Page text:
Separately, Shezbie sought help in January 2008 from the Orleans Parish District Attorney with moving her housing voucher from the Housing Authority of New Orleans to Georgia. The letter sent by the district attorney’s office on Shezbie’s behalf said that Smith’s friends and family had threatened her, but there was nothing in the interview notes with a case worker documenting those fears. Two weeks after the voucher arrangement was made, Shezbie testified for the state at a motions hearing.

Shezbie moved back to New Orleans in July 2008, and in May 2009, she told the state that she no longer wanted to testify against Smith. She repeated this desire during the summer and fall of 2009.

The trial against Smith was supposed to start on January 4, 2010, but the prosecutors were granted a continuance as they tried to corral Shezbie into testifying. Eventually, the judge approved an order allowing Shezbie to be held as a material witness with a $200,000 bond.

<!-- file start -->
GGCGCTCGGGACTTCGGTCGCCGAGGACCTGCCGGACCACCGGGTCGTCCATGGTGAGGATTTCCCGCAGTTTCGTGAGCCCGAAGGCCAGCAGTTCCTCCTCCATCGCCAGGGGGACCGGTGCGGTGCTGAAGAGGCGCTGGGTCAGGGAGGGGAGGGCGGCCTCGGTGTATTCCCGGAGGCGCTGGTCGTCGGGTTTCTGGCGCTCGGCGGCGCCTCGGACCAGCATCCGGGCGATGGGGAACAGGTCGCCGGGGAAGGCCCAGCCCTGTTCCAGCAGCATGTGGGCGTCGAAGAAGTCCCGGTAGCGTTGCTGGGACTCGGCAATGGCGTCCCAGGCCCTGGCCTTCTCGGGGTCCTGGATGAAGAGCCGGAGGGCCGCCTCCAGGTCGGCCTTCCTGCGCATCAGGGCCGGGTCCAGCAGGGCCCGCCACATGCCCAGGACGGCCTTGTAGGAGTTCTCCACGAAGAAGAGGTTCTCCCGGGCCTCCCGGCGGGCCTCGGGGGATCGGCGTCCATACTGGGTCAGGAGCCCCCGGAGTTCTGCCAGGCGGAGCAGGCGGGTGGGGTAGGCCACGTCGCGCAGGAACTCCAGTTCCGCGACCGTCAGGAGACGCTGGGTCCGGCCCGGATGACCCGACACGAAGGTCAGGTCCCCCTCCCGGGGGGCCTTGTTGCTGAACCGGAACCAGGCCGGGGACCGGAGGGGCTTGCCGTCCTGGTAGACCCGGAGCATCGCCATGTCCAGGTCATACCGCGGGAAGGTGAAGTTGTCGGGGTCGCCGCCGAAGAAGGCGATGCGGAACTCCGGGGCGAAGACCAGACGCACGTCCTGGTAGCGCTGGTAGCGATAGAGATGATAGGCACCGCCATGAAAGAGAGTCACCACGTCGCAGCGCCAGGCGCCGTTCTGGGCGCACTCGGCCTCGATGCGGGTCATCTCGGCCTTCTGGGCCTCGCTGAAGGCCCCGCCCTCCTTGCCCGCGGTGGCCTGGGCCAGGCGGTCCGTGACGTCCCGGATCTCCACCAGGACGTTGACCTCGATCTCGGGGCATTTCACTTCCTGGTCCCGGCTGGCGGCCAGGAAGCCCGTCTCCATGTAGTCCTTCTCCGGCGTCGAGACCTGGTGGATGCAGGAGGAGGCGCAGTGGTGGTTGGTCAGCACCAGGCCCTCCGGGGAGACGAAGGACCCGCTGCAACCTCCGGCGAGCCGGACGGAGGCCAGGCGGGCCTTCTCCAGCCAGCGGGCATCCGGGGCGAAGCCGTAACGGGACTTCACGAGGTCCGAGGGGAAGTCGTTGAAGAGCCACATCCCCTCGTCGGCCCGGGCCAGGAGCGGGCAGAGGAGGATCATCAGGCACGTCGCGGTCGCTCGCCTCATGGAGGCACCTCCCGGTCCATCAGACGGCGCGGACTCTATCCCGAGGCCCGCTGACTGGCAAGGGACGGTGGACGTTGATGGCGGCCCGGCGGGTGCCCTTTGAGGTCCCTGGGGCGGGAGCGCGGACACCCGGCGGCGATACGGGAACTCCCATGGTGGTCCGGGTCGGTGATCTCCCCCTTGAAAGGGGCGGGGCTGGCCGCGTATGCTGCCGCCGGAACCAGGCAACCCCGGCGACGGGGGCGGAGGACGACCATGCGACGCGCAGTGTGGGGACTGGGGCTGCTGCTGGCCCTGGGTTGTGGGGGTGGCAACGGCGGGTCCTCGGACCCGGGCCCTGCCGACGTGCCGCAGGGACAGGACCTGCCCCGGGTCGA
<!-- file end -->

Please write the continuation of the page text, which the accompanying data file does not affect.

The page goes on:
On January 26, 2010, Shezbie told the lead prosecutor that she was not certain that Smith was the shooter and that “he definitely was not the guy.” She also said the talk in the neighborhood was that the shooter was the brother of Horace’s best friend, which described the alternate suspect she had earlier identified as having a beef with Anderson.

The trial began on February 1, 2010, in Orleans Parish Criminal District Court. Shezbie testified that she saw Smith shoot Anderson, that she recognized Smith from the neighborhood, and that they looked each other in the eye as he ran from the scene.

Horace testified that Anderson was supposed to be looking after their kids that morning, but he wasn’t there when she got back from running errands. A friend of his was watching the kids, and the friend told Horace that Anderson had received a phone call asking him to meet someone. Horace said she heard the gunshots, then ran to the window and saw Smith running away. She said Smith was wearing a red, long-sleeved shirt. (Police seized red shirts from Smith’s house, but no blood was found on them.) She also testified that Anderson had asked her on the day before the shooting to change his phone number, because he didn’t want Smith calling him.